Choosing the right health insurance can be challenging. Here we will give you a brief overview of the different aspects of health insurance in Vermont to help you make an informed decision.
Health Insurance in Vermont is run by the state and has a hands-on approach in providing health coverage for its residents. Vermont has been a pioneer in this field for a long time and is in the top 10 US states for providing health insurance coverage.
Residents can enter the health insurance marketplace in Vermont and buy coverage during open enrollment by purchasing a plan through a private health insurance company in Vermont. The other option is the state marketplace exchange through the Vermont Health Connect website. If you want to explore more options, make sure to check out our list of best health insurance providers.
The state marketplace offers coverage for both individuals and families. This includes retired people, self-employed, and employees of small companies. The Affordable Care Act (ACA) financial help and subsidies available through Vermont Health Connect depend on the applicant’s household income.
There are currently two Vermont health insurance companies that provide coverage on the individual marketplace state exchange: BlueCrossBlueShield (BCBS) of Vermont and MVP Vermont. The health insurance plans for both companies are broken down into four categories.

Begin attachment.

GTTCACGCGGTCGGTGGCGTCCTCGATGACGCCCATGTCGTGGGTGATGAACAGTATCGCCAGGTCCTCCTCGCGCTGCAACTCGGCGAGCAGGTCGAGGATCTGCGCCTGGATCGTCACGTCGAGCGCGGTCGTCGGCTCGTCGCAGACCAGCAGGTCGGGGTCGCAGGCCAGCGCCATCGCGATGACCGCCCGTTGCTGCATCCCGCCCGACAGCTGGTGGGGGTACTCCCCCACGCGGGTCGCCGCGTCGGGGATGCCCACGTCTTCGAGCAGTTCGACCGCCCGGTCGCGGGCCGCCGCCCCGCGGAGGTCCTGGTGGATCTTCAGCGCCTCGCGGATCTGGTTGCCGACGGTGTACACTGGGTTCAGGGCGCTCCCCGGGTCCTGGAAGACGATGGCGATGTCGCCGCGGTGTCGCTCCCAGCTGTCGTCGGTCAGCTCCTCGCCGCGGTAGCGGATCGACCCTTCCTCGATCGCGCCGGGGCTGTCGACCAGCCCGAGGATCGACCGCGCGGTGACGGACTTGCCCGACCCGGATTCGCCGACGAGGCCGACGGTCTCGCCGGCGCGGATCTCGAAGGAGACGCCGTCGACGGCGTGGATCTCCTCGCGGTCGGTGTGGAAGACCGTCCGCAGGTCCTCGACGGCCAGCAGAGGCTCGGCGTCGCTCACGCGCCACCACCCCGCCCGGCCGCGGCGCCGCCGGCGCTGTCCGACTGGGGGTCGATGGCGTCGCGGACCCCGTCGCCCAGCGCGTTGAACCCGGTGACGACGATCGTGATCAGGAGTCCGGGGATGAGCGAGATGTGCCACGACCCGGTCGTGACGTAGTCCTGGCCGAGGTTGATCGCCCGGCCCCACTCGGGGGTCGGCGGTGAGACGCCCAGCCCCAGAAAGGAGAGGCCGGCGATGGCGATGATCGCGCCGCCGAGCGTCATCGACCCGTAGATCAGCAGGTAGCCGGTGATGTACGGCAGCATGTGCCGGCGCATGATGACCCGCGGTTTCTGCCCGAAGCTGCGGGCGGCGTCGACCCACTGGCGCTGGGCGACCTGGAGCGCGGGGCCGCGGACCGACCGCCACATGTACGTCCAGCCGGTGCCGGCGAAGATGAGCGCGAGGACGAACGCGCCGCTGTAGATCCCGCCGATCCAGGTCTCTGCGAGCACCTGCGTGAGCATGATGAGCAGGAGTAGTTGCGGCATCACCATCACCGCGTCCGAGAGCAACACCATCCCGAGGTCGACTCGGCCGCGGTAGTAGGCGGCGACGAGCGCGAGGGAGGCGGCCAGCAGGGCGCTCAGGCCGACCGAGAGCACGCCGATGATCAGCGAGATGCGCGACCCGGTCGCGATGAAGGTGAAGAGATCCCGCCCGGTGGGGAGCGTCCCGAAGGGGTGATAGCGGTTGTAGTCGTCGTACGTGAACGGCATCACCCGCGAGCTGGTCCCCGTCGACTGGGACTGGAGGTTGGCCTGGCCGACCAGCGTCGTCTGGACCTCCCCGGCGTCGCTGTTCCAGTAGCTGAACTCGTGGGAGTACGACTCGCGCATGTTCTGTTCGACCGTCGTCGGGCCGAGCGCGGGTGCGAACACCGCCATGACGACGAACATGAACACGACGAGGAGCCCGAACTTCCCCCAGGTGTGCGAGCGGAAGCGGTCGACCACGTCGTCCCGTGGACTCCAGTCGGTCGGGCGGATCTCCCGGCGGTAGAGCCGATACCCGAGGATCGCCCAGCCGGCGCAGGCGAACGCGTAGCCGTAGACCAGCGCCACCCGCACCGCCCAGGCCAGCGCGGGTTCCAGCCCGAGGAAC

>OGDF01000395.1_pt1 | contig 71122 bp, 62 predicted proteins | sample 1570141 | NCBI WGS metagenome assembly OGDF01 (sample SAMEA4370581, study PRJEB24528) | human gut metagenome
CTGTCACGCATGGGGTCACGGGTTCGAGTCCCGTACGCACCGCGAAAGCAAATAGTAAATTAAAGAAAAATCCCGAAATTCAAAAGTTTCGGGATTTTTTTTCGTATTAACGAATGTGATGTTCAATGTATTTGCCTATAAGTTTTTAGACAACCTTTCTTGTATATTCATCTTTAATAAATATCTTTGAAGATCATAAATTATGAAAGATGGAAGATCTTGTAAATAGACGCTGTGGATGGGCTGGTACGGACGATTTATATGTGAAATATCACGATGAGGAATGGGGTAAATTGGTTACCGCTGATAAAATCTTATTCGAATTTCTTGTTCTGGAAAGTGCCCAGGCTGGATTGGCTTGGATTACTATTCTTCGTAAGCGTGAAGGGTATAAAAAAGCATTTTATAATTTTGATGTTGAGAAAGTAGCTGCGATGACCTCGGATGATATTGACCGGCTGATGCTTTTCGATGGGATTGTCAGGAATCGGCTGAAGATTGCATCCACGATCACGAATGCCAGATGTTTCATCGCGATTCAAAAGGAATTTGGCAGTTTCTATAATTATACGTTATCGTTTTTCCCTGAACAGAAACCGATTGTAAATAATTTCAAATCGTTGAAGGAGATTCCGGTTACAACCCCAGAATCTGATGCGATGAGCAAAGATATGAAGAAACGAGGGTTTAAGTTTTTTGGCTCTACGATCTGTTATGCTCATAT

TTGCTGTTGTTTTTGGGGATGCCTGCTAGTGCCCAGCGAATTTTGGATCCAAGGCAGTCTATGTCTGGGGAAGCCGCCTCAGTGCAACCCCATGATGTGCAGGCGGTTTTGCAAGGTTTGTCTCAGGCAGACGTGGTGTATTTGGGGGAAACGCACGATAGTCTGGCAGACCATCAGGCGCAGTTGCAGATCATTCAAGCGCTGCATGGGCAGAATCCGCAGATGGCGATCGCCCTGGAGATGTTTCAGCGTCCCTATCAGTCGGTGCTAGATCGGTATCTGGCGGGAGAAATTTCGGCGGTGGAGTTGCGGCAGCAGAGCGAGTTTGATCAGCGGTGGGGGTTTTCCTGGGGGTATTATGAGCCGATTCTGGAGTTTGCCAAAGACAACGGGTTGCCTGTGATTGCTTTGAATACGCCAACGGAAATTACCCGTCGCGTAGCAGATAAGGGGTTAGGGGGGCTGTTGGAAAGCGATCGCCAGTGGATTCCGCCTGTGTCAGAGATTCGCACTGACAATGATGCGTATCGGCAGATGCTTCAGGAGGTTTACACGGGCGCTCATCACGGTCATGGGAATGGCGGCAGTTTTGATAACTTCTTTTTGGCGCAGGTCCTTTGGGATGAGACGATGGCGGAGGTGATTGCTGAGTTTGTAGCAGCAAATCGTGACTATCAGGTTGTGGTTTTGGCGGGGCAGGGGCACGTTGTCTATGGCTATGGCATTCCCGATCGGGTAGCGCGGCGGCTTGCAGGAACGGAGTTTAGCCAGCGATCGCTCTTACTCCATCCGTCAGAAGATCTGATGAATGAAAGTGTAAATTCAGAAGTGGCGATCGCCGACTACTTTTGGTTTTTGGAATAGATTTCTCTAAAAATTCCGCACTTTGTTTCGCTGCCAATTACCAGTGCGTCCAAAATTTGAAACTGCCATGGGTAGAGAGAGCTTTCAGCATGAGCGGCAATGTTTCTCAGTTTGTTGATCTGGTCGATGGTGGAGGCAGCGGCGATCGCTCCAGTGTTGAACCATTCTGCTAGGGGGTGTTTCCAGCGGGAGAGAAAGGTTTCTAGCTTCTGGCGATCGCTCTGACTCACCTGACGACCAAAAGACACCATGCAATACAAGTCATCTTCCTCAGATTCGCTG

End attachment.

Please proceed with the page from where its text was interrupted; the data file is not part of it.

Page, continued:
Each company is offering a Bronze, Silver, Gold, and Platinum plan and allows consumers to choose their own combinations of coverage, deductibles, copays and coinsurance.
Blue Cross Blue Shield Vermont is one of the largest individual and family health insurance providers. Choosing BCBS, you are gaining access to their online wellness portal which includes a lot of discounts and tips on how to improve your health.
MVP is another company that offers a wide variety of ACA-approved plans with clearly laid out benefits and choices that fit your needs and can help you control your monthly premiums.
The previously mentioned metal tier plans are a standard offering no matter the insurance company you choose. Below is a brief overview of the specifics of every Vermont health insurance plan and how they may fit your needs.
There are cheap health insurance options in Vermont that best fit for young and healthy people. They have the highest level of deductibles and out-of-pocket maximums.
Also called the middle ground plans for most consumers. They have average premiums and manageable deductibles and out-of-pocket maximums. These plans are great for families with new-borns, and people who expect to have some additional medical expenses ahead.
Gold and Platinum are the highest tiers offered in Vermont. The plans have a high monthly premium but also offer affordable deductibles and out-of-pocket maximums. They are useful if you have high medical expenses. This way you will reach the deductible faster and coinsurance benefits will quickly kick-in.
Vermont residents can also qualify for a catastrophic plan, the lowest coverage available in the marketplace. Catastrophic plans have a low monthly premium but high yearly deductibles. It is available for people under 30 years old.
All tiers of health insurance are eligible for ACA premium tax credits. On average, the reductions are available to low-income families and households that earn less than 250% of the federal poverty level.
What is the average cost of health insurance in Vermont? Over the past two years, the average premium in Vermont health insurance rates has gone up for every metal plan offered.
On average, it is expected that the monthly premium for every metal tier that a 40-year-old individual can pay is $476 for the Bronze Plan, $645 for Silver, and $652 for Gold.